Dr. Pankonin’s Guide to Plantar Fasciitis

This free report was written by Kyle J. Pankonin, DC, FACO, DACCP, CFMP, CCEP, a board-certified chiropractic orthopedist with nearly two decades of clinical experience treating some of the most challenging pain conditions in the human body, including plantar fasciitis. In addition to this training, which helps him properly diagnose conditions and offer research-based non-drug and non-surgical treatment options, Dr. Pankonin is also a board-certified functional medicine practitioner. This specialized training helps him find the root cause of almost any health challenge, including peripheral neuropathy.


I want to start this report by addressing the suffering and fears you likely are experiencing if you are living with foot pain. When you have plantar fasciitis those first few steps after getting up from sitting or lying down can be quite painful. Many people limp because of the pain. When your foot hurts and you may be limping it can affect other areas of the body as well that are compensating for it. Some runners wonder if they will ever be able to run again. Factory and other workers who are on their feet a lot may be afraid they’ll need to change jobs. Athletes may be concerned the pain will keep them out of competition. Many people just live in frustration thinking about how all the things they enjoy doing will be affected if the pain doesn’t go away.

While there are no absolute guarantees in healthcare, for many of you reading this guide there is hope for significant and meaningful improvement to your condition. There are advanced research-based non-drug and non-surgical options now being used throughout the United States. These are options your traditional doctor will not tell you about. There are ways to reduce the inflammation, release tight and tender adhesions in the foot, improve flexibility and strength, and most importantly get rid of foot pain.

Let’s talk about:

  • What causes plantar fasciitis
  • What are the symptoms of plantar fasciitis
  • How modern medicine approaches this problem
  • Alternative treatments that work
  • How to determine if you are a good candidate for alternative types of treatment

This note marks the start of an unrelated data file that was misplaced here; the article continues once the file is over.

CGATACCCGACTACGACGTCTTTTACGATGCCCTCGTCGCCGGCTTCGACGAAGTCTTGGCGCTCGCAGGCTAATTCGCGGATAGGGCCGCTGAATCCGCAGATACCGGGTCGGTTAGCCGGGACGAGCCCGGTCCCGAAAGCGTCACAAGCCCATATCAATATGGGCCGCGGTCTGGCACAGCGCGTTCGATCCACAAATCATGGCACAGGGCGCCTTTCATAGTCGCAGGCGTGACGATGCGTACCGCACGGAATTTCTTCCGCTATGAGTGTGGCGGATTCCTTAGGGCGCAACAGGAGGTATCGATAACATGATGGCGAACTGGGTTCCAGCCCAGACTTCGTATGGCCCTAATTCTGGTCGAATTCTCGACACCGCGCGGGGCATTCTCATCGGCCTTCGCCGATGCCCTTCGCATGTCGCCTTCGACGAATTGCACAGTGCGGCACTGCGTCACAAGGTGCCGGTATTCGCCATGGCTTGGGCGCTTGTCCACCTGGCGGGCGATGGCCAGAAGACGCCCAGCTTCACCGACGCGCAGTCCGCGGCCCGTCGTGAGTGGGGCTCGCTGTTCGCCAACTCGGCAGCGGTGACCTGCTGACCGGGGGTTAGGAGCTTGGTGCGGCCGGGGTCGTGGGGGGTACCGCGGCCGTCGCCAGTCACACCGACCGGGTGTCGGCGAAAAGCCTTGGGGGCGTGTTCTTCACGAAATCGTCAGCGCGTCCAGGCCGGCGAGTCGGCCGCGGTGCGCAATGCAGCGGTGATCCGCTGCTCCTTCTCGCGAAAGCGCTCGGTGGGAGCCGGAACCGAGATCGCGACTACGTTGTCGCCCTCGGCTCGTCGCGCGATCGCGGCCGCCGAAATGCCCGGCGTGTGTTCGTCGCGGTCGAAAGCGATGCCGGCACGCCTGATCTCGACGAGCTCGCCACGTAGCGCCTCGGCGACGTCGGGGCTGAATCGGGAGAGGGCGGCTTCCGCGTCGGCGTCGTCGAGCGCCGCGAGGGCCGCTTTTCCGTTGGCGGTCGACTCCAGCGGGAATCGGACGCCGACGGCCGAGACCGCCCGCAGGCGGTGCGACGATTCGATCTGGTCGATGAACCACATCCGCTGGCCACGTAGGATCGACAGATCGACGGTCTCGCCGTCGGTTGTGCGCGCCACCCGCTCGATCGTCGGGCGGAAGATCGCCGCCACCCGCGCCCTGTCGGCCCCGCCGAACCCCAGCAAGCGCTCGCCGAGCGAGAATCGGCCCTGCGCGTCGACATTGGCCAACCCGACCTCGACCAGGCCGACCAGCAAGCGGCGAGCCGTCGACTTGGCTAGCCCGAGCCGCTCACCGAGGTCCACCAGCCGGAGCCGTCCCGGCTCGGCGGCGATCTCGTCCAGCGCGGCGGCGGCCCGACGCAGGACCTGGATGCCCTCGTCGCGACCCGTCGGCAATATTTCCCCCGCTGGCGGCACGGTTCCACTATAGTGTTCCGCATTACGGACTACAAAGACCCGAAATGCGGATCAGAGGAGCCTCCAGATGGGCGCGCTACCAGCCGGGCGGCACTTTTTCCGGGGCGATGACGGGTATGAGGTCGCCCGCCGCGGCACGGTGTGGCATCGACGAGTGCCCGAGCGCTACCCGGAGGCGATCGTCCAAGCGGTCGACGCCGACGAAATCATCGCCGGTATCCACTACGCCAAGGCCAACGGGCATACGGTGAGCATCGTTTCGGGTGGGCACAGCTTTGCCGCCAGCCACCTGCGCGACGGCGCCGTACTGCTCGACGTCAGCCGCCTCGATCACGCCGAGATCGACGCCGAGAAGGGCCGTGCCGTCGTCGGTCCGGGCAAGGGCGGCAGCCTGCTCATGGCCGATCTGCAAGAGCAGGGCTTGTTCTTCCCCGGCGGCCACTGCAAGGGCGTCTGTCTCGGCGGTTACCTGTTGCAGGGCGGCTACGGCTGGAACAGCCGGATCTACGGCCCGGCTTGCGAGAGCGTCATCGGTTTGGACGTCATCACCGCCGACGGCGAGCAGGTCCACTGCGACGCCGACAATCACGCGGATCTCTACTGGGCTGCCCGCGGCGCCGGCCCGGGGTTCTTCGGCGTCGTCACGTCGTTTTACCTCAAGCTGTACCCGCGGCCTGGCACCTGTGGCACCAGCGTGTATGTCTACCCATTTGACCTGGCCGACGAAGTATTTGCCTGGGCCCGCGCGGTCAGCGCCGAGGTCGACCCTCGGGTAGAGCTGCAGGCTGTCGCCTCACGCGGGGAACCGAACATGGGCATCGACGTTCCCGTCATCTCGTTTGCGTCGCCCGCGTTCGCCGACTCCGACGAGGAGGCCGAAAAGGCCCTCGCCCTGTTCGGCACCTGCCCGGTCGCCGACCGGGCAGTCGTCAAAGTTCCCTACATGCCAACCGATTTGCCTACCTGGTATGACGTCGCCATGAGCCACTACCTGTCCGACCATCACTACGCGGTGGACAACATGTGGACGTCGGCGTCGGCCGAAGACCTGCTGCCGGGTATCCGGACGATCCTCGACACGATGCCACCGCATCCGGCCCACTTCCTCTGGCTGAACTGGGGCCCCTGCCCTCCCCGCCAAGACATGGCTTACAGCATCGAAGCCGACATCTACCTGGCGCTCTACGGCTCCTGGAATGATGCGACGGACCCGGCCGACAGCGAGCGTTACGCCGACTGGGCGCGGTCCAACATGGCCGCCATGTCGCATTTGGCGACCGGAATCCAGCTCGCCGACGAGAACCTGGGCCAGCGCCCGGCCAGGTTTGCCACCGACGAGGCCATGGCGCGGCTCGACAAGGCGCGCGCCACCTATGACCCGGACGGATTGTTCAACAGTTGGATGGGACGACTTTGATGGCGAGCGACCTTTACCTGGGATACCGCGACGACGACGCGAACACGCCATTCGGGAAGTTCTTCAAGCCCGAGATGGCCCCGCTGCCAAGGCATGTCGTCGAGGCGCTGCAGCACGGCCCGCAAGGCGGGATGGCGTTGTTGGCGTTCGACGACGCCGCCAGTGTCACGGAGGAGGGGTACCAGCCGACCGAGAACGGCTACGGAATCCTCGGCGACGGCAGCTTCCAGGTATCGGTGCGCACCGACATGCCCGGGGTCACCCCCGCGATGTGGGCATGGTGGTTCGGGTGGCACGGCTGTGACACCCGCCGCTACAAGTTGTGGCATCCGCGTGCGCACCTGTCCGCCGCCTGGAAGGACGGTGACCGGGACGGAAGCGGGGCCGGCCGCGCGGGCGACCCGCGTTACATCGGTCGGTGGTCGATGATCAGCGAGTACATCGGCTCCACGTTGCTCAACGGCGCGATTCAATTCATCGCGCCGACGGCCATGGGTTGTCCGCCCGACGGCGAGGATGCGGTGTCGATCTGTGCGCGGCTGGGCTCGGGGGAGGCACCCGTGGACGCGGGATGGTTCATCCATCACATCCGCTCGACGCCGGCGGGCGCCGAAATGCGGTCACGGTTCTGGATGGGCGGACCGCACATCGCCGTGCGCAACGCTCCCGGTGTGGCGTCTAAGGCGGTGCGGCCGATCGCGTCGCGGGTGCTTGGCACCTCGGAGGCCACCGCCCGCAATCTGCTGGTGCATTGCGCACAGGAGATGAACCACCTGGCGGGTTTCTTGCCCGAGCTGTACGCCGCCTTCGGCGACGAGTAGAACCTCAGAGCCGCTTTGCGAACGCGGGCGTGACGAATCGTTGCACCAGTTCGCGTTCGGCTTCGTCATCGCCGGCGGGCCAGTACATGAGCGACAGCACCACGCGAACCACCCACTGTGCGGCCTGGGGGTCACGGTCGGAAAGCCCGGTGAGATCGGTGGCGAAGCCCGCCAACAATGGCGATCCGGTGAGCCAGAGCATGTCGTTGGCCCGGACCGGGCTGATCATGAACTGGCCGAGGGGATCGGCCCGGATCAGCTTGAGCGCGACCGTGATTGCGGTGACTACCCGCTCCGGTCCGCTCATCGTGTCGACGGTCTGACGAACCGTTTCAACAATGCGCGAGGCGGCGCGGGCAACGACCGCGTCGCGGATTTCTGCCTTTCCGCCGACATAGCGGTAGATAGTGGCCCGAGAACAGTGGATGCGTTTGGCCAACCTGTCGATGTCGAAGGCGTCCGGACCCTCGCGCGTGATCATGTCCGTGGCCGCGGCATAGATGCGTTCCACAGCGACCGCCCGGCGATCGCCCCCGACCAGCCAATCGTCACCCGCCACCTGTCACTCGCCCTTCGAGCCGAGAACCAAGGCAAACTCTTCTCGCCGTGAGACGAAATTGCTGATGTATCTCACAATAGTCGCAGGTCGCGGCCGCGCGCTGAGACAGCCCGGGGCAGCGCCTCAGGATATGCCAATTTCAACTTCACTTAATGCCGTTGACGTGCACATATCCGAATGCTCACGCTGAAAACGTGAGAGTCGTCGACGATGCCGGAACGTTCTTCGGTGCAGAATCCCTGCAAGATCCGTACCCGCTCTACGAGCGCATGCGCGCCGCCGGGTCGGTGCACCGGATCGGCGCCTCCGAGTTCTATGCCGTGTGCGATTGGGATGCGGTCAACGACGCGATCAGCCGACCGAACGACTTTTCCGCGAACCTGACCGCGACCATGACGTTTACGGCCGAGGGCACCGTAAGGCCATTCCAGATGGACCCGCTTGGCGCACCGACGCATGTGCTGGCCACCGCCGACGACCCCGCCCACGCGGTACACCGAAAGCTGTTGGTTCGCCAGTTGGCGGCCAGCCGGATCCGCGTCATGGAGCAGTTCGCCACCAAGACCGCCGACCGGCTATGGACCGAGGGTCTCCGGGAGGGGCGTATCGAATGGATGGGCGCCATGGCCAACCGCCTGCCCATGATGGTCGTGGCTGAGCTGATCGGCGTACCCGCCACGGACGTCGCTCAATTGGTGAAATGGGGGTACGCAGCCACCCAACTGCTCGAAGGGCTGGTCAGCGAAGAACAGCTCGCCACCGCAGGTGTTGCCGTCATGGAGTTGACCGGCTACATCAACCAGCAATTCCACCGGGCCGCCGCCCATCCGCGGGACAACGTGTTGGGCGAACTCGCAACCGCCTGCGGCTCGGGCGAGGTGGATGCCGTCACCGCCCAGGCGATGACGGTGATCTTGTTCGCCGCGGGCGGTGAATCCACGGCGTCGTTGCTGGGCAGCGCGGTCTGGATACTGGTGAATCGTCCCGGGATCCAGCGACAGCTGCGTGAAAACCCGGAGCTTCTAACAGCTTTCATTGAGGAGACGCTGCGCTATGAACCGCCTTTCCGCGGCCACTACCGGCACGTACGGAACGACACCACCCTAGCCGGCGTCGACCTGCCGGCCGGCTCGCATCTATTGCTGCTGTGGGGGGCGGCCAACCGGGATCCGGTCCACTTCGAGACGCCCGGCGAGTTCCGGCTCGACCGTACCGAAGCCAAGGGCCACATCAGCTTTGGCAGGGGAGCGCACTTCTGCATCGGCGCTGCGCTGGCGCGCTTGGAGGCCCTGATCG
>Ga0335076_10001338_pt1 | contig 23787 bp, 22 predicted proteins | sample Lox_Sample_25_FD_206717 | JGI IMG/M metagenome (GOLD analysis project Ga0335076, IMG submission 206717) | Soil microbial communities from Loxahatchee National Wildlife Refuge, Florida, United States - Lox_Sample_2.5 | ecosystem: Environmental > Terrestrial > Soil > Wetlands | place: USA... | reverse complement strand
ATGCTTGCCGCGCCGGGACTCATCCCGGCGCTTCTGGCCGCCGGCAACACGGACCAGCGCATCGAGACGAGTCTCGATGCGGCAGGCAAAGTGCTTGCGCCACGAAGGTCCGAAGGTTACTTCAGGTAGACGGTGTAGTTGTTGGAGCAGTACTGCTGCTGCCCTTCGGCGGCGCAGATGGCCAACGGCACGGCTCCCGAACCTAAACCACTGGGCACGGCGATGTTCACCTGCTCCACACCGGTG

The most common cause of plantar fasciitis is fallen arches or too high of arches. Plantar fasciitis is quite commonly seen in people who are on their feet a lot on cement surfaces. Runners and athletes can get it from the repetitive strain and high impact on the feet.

Certainly, people carrying a bit of extra weight can be more vulnerable. Wearing poor footwear can also contribute to the development of plantar fasciitis. Near the end of every summer and into early fall we typically see a surge of new foot pain patients; the reason being so many people have worn flip flops all summer long which offer no arch support at all.


The plantar fascia is a band of connective tissue that runs along the bottom of the foot and attaches into the front part of the heel. Typically, the pain shows up on the bottom of the heel. In some cases, the pain will extend into the mid-foot area and sometimes even on the inner or outer area of the heel. Most people feel pain when they first get up from sitting or lying down and take those first few steps. Others will feel the pain gradually worsen the longer they are on their feet as the day progresses. Some people will limp because of the pain. Most people feel like they have a tooth ache in their heel and for others it is a sharp pain. Some will see visible swelling in the heel and into the inner foot up to the ankle. Finally, many will also feel that their calf muscles are tight.